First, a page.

Farrier Hans Wiza uses three different case studies to demonstrate how even just one geometry-based shoeing can make a huge difference in a horse's hoof conformation and movement.
When it comes to winter hoof care, “one size doesn't fit all,” says Doug Butler, Ph.D., CJF, FWCF and author of The Principles of Horseshoeing.
Every horse will likely have to deal with stone bruises at some point during their lives but the situation is usually resolved fairly easily.
An injury to the coronary band can have long-lasting effects, from a small blemish, to disrupted hoof growth and permanent disfigurement.
The first step in any investigation into hoof health, is to take a close look at your horse's diet, this can be done with the help of a nutritionist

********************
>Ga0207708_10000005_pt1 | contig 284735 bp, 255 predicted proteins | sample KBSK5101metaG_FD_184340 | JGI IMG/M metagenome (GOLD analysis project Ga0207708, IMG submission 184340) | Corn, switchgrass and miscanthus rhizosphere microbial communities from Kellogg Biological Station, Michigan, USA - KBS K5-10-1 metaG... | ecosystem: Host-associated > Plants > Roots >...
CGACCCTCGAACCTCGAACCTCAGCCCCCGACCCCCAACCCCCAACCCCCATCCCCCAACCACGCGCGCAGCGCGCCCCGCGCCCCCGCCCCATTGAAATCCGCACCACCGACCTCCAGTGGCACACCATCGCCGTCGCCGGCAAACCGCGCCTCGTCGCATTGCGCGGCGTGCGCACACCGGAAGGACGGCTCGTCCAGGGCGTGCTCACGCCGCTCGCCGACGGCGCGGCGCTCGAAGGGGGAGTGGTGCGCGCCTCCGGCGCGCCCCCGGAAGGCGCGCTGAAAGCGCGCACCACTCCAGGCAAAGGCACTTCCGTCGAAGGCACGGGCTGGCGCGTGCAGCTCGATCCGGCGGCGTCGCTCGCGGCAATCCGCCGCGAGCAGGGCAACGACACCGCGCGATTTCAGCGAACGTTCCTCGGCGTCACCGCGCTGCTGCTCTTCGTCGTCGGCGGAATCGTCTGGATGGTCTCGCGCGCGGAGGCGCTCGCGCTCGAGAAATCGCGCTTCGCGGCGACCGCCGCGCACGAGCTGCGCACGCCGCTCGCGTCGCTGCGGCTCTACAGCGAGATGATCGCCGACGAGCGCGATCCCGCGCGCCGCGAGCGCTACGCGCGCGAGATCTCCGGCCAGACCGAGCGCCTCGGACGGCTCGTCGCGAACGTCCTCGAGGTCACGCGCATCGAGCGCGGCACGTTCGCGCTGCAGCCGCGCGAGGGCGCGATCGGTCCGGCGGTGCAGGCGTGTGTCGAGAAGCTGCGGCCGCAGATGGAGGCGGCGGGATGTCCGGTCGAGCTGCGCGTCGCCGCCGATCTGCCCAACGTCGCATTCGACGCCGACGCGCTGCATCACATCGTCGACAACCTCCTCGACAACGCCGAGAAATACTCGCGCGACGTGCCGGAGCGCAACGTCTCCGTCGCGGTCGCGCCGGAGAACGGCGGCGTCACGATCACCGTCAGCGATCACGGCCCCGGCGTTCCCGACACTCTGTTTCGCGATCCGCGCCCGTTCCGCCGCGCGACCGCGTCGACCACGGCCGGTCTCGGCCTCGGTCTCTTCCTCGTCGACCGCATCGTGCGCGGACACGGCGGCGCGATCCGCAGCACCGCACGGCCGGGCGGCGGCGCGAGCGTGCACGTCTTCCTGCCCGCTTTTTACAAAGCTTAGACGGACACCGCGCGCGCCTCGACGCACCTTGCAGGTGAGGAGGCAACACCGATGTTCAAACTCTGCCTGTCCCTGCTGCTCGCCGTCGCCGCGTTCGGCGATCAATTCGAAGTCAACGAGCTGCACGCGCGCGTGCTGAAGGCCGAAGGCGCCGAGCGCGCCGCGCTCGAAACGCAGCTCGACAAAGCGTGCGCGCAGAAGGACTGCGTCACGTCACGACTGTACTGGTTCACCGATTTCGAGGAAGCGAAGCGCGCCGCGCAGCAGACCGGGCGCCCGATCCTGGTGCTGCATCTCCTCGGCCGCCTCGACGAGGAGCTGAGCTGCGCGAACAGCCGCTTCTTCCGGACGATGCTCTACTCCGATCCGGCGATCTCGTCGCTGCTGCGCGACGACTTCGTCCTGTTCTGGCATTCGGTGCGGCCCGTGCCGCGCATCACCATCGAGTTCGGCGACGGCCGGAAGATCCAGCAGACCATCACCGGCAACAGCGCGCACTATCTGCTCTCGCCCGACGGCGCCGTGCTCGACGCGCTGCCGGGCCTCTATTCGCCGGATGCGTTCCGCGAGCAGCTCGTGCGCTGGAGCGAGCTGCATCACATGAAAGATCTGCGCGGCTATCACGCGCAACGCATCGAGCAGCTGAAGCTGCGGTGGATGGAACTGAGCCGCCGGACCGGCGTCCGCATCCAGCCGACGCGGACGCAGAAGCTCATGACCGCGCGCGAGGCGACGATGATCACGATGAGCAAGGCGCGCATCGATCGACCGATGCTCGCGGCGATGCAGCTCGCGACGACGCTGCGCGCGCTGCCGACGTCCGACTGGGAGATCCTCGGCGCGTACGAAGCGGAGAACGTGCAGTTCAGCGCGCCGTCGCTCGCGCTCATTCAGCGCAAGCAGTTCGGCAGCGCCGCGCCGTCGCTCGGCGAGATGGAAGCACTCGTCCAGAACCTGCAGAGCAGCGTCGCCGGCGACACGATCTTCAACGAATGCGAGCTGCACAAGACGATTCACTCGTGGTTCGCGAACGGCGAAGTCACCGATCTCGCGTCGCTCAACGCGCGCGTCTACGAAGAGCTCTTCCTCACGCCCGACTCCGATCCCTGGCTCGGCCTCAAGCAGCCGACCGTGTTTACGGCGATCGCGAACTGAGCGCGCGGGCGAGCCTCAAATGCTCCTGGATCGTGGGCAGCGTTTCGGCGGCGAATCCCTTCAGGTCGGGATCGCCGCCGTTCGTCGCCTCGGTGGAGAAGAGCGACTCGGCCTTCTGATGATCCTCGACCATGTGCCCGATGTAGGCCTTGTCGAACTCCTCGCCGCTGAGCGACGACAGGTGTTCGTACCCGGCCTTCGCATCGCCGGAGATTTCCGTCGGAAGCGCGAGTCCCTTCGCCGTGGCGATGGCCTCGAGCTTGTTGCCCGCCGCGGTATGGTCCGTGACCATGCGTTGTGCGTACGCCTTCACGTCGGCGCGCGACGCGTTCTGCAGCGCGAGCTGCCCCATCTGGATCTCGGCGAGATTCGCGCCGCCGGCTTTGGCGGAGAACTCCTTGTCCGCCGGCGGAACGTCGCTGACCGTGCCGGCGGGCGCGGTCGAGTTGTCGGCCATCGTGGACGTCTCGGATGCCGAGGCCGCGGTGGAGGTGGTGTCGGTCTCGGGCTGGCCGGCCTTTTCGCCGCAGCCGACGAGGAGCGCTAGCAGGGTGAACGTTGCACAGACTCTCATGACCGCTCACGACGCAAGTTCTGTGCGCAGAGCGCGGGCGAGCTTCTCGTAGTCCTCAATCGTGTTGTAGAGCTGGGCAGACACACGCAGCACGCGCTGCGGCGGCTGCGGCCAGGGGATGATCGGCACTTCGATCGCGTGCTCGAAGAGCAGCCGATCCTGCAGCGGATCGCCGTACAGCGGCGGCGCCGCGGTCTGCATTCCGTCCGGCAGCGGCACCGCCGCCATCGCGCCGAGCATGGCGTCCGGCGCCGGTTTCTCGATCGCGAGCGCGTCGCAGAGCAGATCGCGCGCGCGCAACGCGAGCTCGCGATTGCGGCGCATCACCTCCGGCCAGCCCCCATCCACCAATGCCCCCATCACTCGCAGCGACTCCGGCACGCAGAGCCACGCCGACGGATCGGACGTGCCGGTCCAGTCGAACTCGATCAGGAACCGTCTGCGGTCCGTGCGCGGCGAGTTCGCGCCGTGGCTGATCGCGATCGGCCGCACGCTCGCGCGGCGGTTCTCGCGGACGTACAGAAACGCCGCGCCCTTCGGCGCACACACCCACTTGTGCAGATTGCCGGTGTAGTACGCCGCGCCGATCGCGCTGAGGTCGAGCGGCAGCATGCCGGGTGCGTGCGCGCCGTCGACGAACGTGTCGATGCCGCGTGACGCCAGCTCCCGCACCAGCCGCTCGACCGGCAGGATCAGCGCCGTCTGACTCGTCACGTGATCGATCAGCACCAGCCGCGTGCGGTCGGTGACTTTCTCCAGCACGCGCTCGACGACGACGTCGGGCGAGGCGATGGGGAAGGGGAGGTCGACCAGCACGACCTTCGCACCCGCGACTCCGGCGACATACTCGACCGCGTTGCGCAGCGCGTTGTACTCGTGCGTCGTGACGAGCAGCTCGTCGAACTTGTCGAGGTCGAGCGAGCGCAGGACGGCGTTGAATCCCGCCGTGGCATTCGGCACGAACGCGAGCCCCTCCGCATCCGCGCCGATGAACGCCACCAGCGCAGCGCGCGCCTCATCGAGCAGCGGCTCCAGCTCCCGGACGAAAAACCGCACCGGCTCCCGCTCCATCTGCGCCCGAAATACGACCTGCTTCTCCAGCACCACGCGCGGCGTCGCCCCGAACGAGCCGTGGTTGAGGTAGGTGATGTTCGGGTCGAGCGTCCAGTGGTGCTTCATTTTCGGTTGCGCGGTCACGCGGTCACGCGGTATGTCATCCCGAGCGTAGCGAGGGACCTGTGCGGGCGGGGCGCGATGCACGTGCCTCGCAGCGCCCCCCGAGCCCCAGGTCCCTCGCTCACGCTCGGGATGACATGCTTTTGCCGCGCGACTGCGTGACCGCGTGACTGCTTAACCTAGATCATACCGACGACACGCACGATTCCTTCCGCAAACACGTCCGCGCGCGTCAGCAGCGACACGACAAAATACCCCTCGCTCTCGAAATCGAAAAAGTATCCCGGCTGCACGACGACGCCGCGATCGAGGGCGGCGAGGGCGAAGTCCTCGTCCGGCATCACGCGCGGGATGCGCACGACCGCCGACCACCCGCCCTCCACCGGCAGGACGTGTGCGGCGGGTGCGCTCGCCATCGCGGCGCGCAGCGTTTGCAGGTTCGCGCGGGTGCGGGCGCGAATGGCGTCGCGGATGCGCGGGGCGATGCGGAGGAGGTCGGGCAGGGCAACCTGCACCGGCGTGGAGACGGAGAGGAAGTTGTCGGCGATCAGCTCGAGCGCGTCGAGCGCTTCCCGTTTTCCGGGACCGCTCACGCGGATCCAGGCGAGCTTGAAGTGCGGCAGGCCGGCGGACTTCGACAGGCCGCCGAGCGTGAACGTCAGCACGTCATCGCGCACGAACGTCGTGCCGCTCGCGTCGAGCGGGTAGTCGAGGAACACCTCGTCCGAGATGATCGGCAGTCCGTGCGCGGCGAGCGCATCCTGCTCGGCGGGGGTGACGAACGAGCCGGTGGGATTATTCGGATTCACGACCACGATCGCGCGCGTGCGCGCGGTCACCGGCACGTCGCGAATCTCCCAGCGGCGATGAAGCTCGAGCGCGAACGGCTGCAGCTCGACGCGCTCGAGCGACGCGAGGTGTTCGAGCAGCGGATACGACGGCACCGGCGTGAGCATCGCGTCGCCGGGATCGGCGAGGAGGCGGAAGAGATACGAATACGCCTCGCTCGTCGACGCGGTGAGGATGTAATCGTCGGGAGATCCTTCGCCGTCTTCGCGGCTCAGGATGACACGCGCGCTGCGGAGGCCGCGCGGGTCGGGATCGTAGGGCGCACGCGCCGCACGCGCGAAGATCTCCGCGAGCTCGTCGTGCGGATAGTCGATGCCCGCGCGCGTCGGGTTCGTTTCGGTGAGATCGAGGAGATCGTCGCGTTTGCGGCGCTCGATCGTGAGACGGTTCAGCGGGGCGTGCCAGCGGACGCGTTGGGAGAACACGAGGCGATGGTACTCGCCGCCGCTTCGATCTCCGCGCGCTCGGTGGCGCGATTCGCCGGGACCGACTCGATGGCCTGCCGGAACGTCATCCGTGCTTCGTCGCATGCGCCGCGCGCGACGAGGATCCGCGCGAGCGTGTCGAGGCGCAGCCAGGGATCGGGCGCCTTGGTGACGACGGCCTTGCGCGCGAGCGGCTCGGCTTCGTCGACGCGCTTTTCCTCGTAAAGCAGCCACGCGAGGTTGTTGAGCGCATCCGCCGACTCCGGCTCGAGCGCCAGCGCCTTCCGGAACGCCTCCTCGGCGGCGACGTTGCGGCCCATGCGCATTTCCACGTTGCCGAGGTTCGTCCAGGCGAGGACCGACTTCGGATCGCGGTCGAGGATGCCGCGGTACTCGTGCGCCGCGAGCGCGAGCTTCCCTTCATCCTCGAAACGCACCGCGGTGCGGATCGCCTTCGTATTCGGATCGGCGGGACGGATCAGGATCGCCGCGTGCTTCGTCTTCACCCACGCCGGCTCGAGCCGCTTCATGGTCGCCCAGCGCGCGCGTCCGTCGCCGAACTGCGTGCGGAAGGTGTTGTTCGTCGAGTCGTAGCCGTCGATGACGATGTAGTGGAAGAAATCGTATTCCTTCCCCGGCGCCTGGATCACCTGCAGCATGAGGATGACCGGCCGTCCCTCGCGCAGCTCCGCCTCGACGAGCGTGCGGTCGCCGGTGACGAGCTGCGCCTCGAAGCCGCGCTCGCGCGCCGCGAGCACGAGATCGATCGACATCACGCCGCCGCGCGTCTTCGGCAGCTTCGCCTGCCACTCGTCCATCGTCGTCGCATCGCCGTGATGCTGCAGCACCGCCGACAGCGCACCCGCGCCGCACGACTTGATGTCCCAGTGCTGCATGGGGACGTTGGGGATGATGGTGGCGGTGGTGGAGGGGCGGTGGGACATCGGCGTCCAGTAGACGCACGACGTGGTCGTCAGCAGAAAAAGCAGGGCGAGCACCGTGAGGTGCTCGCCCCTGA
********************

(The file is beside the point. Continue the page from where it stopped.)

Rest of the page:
Some people decide to remove their horse's shoes for the winter in order to give their feet a "break." Unfortunately, this can be a very literal thing.
You start to pick out your horse's hoof and get a nasty whiff of what can only be described as rot . . . Your horse has thrush.
Some might say your horse is always better off barefoot, while others would argue that shoes could be good depending on the type of work he does.
Regardless as to whether the horse is barefoot or shod, several features are deemed to be acceptable and others are not, when it comes to hoof angles.
A common ailment of the hoof that affects all three areas is a condition known as the underrun heel, this article goes into detail about what this means.